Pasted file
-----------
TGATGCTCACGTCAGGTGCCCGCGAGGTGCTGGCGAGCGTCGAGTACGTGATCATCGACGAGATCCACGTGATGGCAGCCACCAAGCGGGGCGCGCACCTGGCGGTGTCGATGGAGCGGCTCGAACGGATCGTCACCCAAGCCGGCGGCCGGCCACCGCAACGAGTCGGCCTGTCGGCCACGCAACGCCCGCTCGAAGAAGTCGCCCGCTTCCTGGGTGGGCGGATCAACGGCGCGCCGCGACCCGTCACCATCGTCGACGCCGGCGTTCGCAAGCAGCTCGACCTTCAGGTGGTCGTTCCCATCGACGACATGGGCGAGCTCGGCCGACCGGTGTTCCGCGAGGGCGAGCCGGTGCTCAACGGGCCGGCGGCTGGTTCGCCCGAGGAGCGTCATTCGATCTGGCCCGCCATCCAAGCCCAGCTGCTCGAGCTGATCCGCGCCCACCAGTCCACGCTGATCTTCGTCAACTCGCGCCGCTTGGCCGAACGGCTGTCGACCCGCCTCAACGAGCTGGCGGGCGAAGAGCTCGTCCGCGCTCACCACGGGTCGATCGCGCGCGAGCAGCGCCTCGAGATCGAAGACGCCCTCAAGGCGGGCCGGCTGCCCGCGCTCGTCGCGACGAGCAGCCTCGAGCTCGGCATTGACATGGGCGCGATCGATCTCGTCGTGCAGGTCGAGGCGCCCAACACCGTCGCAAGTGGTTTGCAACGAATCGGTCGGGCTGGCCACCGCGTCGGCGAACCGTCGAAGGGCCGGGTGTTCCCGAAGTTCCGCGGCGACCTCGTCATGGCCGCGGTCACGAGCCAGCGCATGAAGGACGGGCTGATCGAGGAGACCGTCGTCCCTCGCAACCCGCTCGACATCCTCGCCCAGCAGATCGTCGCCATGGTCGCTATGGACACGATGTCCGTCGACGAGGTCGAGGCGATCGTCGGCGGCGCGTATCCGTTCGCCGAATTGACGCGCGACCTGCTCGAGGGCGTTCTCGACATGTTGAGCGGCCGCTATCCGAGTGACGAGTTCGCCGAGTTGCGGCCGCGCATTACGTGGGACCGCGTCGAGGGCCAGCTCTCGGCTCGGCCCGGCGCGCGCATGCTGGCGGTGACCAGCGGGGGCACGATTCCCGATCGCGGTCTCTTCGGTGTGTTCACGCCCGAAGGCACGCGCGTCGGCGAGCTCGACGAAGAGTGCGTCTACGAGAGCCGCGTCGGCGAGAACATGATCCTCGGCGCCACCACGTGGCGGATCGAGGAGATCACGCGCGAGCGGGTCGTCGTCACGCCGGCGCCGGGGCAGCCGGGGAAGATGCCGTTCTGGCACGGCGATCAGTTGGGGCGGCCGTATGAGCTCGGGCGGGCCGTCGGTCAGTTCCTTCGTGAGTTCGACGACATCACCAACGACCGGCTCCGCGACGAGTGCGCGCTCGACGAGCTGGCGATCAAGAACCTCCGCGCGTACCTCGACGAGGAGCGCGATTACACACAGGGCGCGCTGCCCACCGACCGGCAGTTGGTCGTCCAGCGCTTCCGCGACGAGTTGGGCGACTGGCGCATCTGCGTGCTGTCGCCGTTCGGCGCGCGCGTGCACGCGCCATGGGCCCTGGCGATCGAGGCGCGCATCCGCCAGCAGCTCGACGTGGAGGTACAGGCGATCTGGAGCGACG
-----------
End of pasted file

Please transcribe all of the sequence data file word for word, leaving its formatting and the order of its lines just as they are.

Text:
TGATGCTCACGTCAGGTGCCCGCGAGGTGCTGGCGAGCGTCGAGTACGTGATCATCGACGAGATCCACGTGATGGCAGCCACCAAGCGGGGCGCGCACCTGGCGGTGTCGATGGAGCGGCTCGAACGGATCGTCACCCAAGCCGGCGGCCGGCCACCGCAACGAGTCGGCCTGTCGGCCACGCAACGCCCGCTCGAAGAAGTCGCCCGCTTCCTGGGTGGGCGGATCAACGGCGCGCCGCGACCCGTCACCATCGTCGACGCCGGCGTTCGCAAGCAGCTCGACCTTCAGGTGGTCGTTCCCATCGACGACATGGGCGAGCTCGGCCGACCGGTGTTCCGCGAGGGCGAGCCGGTGCTCAACGGGCCGGCGGCTGGTTCGCCCGAGGAGCGTCATTCGATCTGGCCCGCCATCCAAGCCCAGCTGCTCGAGCTGATCCGCGCCCACCAGTCCACGCTGATCTTCGTCAACTCGCGCCGCTTGGCCGAACGGCTGTCGACCCGCCTCAACGAGCTGGCGGGCGAAGAGCTCGTCCGCGCTCACCACGGGTCGATCGCGCGCGAGCAGCGCCTCGAGATCGAAGACGCCCTCAAGGCGGGCCGGCTGCCCGCGCTCGTCGCGACGAGCAGCCTCGAGCTCGGCATTGACATGGGCGCGATCGATCTCGTCGTGCAGGTCGAGGCGCCCAACACCGTCGCAAGTGGTTTGCAACGAATCGGTCGGGCTGGCCACCGCGTCGGCGAACCGTCGAAGGGCCGGGTGTTCCCGAAGTTCCGCGGCGACCTCGTCATGGCCGCGGTCACGAGCCAGCGCATGAAGGACGGGCTGATCGAGGAGACCGTCGTCCCTCGCAACCCGCTCGACATCCTCGCCCAGCAGATCGTCGCCATGGTCGCTATGGACACGATGTCCGTCGACGAGGTCGAGGCGATCGTCGGCGGCGCGTATCCGTTCGCCGAATTGACGCGCGACCTGCTCGAGGGCGTTCTCGACATGTTGAGCGGCCGCTATCCGAGTGACGAGTTCGCCGAGTTGCGGCCGCGCATTACGTGGGACCGCGTCGAGGGCCAGCTCTCGGCTCGGCCCGGCGCGCGCATGCTGGCGGTGACCAGCGGGGGCACGATTCCCGATCGCGGTCTCTTCGGTGTGTTCACGCCCGAAGGCACGCGCGTCGGCGAGCTCGACGAAGAGTGCGTCTACGAGAGCCGCGTCGGCGAGAACATGATCCTCGGCGCCACCACGTGGCGGATCGAGGAGATCACGCGCGAGCGGGTCGTCGTCACGCCGGCGCCGGGGCAGCCGGGGAAGATGCCGTTCTGGCACGGCGATCAGTTGGGGCGGCCGTATGAGCTCGGGCGGGCCGTCGGTCAGTTCCTTCGTGAGTTCGACGACATCACCAACGACCGGCTCCGCGACGAGTGCGCGCTCGACGAGCTGGCGATCAAGAACCTCCGCGCGTACCTCGACGAGGAGCGCGATTACACACAGGGCGCGCTGCCCACCGACCGGCAGTTGGTCGTCCAGCGCTTCCGCGACGAGTTGGGCGACTGGCGCATCTGCGTGCTGTCGCCGTTCGGCGCGCGCGTGCACGCGCCATGGGCCCTGGCGATCGAGGCGCGCATCCGCCAGCAGCTCGACGTGGAGGTACAGGCGATCTGGAGCGACG